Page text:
He transferred to the University of California, Los Angeles, where he received a Bachelor of Arts in theater in 1960 and a Master of Arts in theater in 1964. He attended the Shakespeare Institute at Stratford-upon-Avon in England, Sophia University in Tokyo. In Hollywood, he studied acting at the Desilu Workshop. Takei began his career in Hollywood in the late 1950s, providing voiceover for characters in the English dub of the Japanese monster films Rodan and Godzilla Raids Again a.k.a. Gigantis the Fire Monster, for which he recalled, "here was one word that we had tremendous difficulty getting the meaning of and finding an English word that fit the lip movement; the Japanese word was'bakayaro', which means'stupid fool'". The director, Takei said, had him use the phrase "banana oil." He went on to appear in the anthology television series Playhouse 90 and the Perry Mason episode "The Case of the Blushing Pearls". He guest starred in the third season fifth episode of Hawaiian Eye as Thomas Jefferson Chu.
He originated the role of George in the musical Fly Blackbird!, but when the show traveled from Los Angeles to Broadway the west coast actors were forced to audition and the role went to William Sugihara instead. Sugihara had to give up the role and Takei closed out the show's final months. Takei subsequently appeared alongside such actors as Frank Sinatra in Never So Few, Richard Burton in Ice Palace, Jeffrey Hunter in Hell to Eternity, Alec Guinness in A Majority of One, James Caan in Red Line 7000 and Cary Grant in Walk, Don't Run, he featured in a lead role in "The Encounter", a 1964 episode of The Twilight Zone in which he played the guilt-ridden son of a traitor who signaled Japanese pilots during the bombing of Pearl Harbor. He guest-starred in an episode of Mission: Impossible during that show's first season in 1966, he appeared in two Jerry Lewis comedies, The Big Mouth and Which Way to the Front? In 1969 Takei narrated the documentary The Japanese Sword as the Soul of the Samurai. In 1965, producer Gene Roddenberry cast Takei as astrosciences physicist Sulu in the second pilot for the original Star Trek television series.
When the series was accepted by NBC, Takei continued in the role of Sulu, now the ship's helmsman. It was intended that Sulu's role be expanded in the second season, but Takei's role in The Green Berets as Captain Nim, a South Vietnamese Army officer alongside John Wayne's character, took him away from Star Trek filming and he only appeared in half the episodes of that season. Walter Koenig as Pavel Chekov substituted for him in the other episodes; when Takei returned, the two men had to share a single episode script. Takei admitted in an interview that he felt threatened by Koenig's presence, but grew to be friends with him as the image of the officers sharing the ship's helm panel side-by-side became iconic. Takei has since appeared in numerous TV and film productions, reprising his role as Sulu in Star Trek: The Animated Series from 1973 to 1974, in the first six Star Trek films. Today, he is a regular on the science fiction convention circuit throughout the world, he has acted and provided voice acting for several science fiction computer games, including Freelancer and numerous Star Trek games.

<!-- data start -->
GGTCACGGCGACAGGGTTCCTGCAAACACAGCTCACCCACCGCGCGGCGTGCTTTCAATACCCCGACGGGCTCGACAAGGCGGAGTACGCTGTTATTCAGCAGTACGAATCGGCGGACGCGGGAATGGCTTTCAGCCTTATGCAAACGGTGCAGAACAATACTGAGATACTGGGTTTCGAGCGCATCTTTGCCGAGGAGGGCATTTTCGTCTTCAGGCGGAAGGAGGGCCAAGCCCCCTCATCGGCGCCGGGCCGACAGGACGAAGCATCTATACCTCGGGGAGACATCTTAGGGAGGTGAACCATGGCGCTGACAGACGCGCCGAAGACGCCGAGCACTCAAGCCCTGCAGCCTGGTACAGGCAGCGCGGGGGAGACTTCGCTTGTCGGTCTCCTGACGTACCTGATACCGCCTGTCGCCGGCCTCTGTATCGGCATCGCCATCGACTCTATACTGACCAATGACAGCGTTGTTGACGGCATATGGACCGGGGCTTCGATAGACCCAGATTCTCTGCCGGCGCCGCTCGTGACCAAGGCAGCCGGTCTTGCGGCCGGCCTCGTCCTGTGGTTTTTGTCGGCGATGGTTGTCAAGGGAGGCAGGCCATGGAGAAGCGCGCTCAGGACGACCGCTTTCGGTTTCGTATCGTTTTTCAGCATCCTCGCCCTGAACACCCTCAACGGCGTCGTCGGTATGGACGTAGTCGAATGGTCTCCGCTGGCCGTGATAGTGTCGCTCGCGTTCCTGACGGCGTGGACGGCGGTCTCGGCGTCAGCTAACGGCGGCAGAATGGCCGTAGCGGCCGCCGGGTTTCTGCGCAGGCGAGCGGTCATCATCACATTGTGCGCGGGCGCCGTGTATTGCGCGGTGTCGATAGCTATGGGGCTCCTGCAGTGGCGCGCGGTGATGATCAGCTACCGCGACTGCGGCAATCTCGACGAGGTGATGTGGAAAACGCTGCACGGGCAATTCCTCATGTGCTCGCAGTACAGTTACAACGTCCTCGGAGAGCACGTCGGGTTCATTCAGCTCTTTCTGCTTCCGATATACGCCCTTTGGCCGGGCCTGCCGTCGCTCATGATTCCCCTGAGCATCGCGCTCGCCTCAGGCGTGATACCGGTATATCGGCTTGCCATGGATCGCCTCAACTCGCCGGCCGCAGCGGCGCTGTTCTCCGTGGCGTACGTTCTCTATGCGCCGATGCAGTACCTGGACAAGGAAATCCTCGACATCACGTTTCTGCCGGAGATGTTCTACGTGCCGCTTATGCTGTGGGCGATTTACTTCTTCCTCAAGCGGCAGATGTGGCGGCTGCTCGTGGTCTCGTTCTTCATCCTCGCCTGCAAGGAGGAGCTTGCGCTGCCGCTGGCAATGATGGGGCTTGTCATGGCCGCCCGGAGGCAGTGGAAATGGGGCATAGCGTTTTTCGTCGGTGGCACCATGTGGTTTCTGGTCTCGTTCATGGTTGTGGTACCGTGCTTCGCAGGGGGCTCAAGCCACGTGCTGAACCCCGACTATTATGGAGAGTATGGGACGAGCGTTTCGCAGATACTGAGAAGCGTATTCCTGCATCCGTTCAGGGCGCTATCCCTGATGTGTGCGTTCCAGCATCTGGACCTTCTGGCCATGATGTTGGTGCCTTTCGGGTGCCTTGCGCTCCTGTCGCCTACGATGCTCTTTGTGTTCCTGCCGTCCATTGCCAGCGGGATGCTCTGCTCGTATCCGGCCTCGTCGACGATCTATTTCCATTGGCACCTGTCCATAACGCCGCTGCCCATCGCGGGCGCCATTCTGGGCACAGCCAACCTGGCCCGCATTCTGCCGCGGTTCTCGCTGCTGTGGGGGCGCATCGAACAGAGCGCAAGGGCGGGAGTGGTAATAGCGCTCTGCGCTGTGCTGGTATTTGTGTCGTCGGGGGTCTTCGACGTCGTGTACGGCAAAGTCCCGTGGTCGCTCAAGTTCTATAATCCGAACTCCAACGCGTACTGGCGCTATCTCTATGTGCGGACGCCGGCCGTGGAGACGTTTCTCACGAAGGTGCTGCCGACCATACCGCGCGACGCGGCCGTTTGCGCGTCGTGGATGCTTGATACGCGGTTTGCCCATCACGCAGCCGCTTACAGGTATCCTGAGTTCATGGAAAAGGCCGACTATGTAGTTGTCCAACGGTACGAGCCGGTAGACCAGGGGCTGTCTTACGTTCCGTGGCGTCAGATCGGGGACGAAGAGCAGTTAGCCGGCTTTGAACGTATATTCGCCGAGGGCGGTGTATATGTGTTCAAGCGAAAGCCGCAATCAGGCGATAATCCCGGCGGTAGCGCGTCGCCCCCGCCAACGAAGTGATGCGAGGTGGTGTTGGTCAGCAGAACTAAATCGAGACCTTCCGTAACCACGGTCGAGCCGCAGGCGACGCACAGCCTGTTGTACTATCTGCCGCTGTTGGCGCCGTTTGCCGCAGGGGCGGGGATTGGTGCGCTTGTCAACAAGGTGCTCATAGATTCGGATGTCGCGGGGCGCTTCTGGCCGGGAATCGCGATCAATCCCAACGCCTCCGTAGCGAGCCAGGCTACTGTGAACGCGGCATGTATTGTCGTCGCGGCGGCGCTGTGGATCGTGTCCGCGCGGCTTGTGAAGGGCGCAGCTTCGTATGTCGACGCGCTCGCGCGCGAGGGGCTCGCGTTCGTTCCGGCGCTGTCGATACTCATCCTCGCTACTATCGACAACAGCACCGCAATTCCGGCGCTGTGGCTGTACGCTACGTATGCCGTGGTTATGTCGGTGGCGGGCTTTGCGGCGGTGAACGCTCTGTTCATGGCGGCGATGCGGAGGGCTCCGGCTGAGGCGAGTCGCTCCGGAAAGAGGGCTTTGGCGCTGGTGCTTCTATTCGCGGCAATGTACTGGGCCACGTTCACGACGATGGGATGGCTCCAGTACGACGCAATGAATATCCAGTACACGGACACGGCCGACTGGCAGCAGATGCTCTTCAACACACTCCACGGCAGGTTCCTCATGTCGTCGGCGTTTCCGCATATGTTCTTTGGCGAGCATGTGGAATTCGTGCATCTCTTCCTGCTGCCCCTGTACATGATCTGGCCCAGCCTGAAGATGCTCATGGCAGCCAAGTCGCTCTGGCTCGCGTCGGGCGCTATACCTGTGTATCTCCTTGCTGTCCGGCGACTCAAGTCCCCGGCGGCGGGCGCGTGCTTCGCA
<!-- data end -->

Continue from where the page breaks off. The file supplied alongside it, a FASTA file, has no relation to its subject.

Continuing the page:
In 1996, in honor of the 30th anniversary of Star Trek, he reprised his role as Captain Hikaru Sulu on an episode of Star Trek: Voyager, appearing as a memory of Lt. Tuvok, who served on the USS Excelsior under Sulu, during the events of Star Trek VI: The Undiscovered Country. Takei is
A Sinophile or a Chinophile is a person who demonstrates a strong interest and love for Chinese culture or its people. It is commonly used to describe those knowledgeable of Chinese history and culture, non-native Chinese language speakers, pro-Chinese politicians, people perceived as having a strong interest in any of the above. Chinese cuisine Chinese architecture Varieties of Chinese Chinese calligraphy and artwork Chinese astrology or horoscopes Ancient art of feng shui Daoism Chan Buddhism Chinese philosophy – Confucianism Martial arts, such as variants of kung fu Politics of China, the Communist Party of China, socialism with Chinese characteristics, Dengism, one country, two systems, the Mass Line, politics of Taiwan Traditional cultural Han Chinese clothing, Manchu-influenced Chinese clothing Chinese tea culture Chinese wine culture and baijiu The Chinese arts, encompassing poetry, literature and cinema, as well as Chinese traditional forms of theatrical entertainment such as xiangsheng and operas Enver Hoxha, leader of the communist Albanian Party of Labor.
Kevin Rudd, the 26th Prime Minister of Australia. Morris Cohen, Jewish-Canadian soldier and adventurer. Note that Chloe Bennet nee Wang, is American born and half Han Chinese making it questionable that she can be called a Sinophile. One would need to restrict Sinophelia purely to nationality in orde